Australia markets closed

    -31.20 (-0.39%)

    -0.0023 (-0.35%)
  • ASX 200

    -24.00 (-0.31%)
  • OIL

    -0.34 (-0.43%)
  • GOLD

    -15.90 (-0.68%)
  • Bitcoin AUD

    +74.62 (+0.07%)
  • CMC Crypto 200

    +8.17 (+0.59%)

Why a piece of bread, half an avocado and crumbs of feta costs $16

By Stephen Koukoulas

Have millennials trimmed their spending on smashed avocado brunches and other food indulgences and started saving for a house?

No one can be sure, but there might some tentative evidence that the smashed avocado debate of last year had some influence on consumption patterns and not just away from smashed avocadoes, but overall spending in restaurants and on takeaway food.

The retail sales data shows that spending in cafes, restaurants and take-away food shops has dropped in recent months. In October last year, when the smashed avocado debate reached its pinnacle, spending in cafes, restaurant and on takeaway reached a record high $3.6383 billion.


Also read: Interest rates on hold again

In November, spending was $36.6 million lower than this peak, while December spending was still down $30.7 million from the October high.

Something was happening in this segment of retail trade.

This weakness was not the result of some overall, broadly based weakness in consumer demand – retail spending outside cafes and restaurants jumped $74.8 million in November and in December was still $48 million higher than in October. The economy continued to trundle along, with retail sales growing at a moderate pace.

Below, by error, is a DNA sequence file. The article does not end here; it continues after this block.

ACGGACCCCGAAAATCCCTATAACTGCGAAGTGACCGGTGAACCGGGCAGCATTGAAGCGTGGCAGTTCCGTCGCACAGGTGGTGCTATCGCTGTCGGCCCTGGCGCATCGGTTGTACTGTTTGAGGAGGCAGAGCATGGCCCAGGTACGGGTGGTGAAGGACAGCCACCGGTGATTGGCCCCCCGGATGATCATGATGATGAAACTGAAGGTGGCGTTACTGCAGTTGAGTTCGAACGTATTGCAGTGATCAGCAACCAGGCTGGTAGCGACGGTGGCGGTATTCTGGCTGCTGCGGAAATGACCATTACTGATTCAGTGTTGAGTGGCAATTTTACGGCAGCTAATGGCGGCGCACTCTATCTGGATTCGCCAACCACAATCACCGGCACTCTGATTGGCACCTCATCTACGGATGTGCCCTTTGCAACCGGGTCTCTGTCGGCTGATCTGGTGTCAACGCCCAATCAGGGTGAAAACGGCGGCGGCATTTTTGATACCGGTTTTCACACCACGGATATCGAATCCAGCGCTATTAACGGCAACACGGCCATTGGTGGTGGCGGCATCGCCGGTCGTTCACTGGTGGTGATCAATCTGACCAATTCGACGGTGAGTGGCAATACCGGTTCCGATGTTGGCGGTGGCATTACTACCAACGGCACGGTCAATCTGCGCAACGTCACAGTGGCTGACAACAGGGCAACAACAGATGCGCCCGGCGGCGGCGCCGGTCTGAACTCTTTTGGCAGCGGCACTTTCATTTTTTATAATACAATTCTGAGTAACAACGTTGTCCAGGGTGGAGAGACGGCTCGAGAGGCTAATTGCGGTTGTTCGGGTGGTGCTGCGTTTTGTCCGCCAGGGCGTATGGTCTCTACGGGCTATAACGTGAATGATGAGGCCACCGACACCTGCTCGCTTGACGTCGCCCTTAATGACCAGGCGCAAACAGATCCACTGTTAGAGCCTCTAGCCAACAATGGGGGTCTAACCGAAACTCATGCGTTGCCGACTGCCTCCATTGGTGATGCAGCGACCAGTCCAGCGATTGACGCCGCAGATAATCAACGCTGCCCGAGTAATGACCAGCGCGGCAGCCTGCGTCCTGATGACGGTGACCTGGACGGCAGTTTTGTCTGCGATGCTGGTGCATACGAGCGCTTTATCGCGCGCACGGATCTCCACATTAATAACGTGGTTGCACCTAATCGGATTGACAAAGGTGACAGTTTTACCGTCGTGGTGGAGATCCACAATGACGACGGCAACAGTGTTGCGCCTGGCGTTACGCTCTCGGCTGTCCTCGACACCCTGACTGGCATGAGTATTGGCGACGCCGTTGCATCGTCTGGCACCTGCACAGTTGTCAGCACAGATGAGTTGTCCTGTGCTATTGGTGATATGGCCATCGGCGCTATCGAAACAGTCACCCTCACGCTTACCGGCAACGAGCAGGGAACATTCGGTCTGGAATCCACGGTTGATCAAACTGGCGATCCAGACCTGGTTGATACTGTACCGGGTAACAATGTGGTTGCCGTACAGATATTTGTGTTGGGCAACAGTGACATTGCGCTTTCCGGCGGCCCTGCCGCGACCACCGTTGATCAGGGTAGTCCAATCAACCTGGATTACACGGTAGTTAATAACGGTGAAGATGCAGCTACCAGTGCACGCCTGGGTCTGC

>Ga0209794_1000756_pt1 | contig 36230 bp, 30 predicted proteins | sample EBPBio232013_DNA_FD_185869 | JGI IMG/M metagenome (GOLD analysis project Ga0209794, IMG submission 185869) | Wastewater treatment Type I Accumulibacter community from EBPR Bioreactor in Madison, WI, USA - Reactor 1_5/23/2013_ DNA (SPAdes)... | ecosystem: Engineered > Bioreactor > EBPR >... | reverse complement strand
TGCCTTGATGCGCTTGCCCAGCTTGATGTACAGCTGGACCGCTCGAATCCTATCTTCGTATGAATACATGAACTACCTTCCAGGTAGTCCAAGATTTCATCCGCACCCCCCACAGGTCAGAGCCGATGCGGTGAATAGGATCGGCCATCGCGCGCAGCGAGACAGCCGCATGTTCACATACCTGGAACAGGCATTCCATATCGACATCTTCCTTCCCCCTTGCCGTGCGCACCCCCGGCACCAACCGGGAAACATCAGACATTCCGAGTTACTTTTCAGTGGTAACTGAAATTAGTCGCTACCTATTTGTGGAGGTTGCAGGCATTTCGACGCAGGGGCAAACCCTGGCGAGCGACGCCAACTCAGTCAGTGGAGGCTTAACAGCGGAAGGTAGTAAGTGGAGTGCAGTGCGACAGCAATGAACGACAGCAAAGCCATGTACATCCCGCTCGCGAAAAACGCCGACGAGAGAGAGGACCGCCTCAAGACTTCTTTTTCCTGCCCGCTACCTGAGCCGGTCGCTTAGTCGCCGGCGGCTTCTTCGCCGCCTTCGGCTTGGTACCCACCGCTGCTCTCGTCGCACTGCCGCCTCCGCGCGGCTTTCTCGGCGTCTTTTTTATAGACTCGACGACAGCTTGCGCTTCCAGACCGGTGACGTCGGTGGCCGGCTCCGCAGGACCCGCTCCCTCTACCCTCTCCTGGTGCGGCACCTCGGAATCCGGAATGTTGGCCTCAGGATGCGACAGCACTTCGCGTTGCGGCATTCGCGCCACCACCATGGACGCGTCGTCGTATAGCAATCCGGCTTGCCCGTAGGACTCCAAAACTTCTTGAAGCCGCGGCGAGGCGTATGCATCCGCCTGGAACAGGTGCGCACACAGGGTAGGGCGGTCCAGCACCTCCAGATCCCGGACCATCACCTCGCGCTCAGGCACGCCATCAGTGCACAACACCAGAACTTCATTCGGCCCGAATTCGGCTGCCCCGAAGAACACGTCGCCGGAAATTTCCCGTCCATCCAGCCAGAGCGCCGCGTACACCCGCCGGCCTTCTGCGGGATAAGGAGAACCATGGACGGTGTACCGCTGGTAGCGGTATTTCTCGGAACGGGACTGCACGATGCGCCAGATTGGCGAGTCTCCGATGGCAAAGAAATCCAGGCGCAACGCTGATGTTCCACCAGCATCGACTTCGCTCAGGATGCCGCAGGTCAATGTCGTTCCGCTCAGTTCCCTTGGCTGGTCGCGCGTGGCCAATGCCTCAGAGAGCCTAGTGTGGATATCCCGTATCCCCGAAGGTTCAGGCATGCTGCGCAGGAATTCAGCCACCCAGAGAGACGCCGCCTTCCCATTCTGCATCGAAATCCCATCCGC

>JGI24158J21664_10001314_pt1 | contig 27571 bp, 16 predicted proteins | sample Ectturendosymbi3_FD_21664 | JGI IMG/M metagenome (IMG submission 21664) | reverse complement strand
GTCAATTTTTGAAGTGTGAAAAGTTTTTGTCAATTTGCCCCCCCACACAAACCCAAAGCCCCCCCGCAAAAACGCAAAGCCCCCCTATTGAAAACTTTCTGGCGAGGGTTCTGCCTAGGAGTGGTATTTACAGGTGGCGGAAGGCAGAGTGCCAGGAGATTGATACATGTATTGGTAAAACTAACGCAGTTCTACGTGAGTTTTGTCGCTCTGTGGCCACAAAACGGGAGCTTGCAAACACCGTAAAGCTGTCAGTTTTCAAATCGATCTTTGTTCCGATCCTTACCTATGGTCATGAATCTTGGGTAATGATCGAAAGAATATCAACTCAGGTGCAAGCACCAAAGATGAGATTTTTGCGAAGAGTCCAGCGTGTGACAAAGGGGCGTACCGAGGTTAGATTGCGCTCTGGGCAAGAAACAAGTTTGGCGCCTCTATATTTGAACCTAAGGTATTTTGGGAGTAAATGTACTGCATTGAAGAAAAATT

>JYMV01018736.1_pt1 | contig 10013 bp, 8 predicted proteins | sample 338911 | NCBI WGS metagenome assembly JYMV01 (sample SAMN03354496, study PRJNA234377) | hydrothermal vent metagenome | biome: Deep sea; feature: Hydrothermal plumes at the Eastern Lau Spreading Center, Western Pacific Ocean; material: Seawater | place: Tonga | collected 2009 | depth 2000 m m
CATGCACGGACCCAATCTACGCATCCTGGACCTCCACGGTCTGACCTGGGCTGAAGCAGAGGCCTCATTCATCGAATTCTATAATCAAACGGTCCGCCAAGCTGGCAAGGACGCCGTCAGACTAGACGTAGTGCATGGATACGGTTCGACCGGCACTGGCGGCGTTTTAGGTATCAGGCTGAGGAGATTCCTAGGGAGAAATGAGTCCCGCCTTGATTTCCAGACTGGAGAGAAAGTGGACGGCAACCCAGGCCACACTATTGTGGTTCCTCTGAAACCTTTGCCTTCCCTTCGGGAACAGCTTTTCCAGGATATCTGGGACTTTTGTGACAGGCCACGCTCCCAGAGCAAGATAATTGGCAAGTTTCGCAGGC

There was something specific to cafes and restaurants in those two months that could otherwise explain the spending decline. It could be the community acknowledging that some financial sacrifices are needed if people are ever going to be ever able to afford their first house.

Also read: Australia cracks down on illegal home buying by foreigners

Eating out and buying takeaway coffee is really nice, which probably explains why so many people do it.

But as I wrote in my 2015 book, Myth Busting Economics, when you go to a café or a restaurant, that $50 you spend for two people includes the cost of the labour of the chef and waiter, the rent of the café, the electricity in the coffee machine and blender, the businesses insurance, the interest on the overdraft, the plates, the cups, the tables and chairs and cost of cleaning the shop plus a lot more.

And of course, the café owner needs to add in a margin for profit so they can pay themselves a wage.

This is why the 30 or 40 cents of inputs into a cup of coffee turn into a selling price of $3.50 or more and why a piece of bread, half an avocado and a few crumbs of feta, which would probably cost $4 or so at the local supermarket, is marked up to $16, $18 or even $20.

The key issue on housing affordability remains saving for the deposit. Once people have a loan and buy a house, affordability is currently very favourable – low interest rates are a huge benefit for new mortgage holders even with a large loan. Saving a deposit for a house, for a given income, means, by definition, spending less today, saving more today, so that a deposit can be accumulated.

Sure, it is difficult to save and not much fun, but for anyone who wants to buy a house, saving the required deposit means spending less elsewhere.

Maybe people are starting to do that and are trimming their spending on eating out. Let’s wait for the next few months of retail sales data to see whether this continues.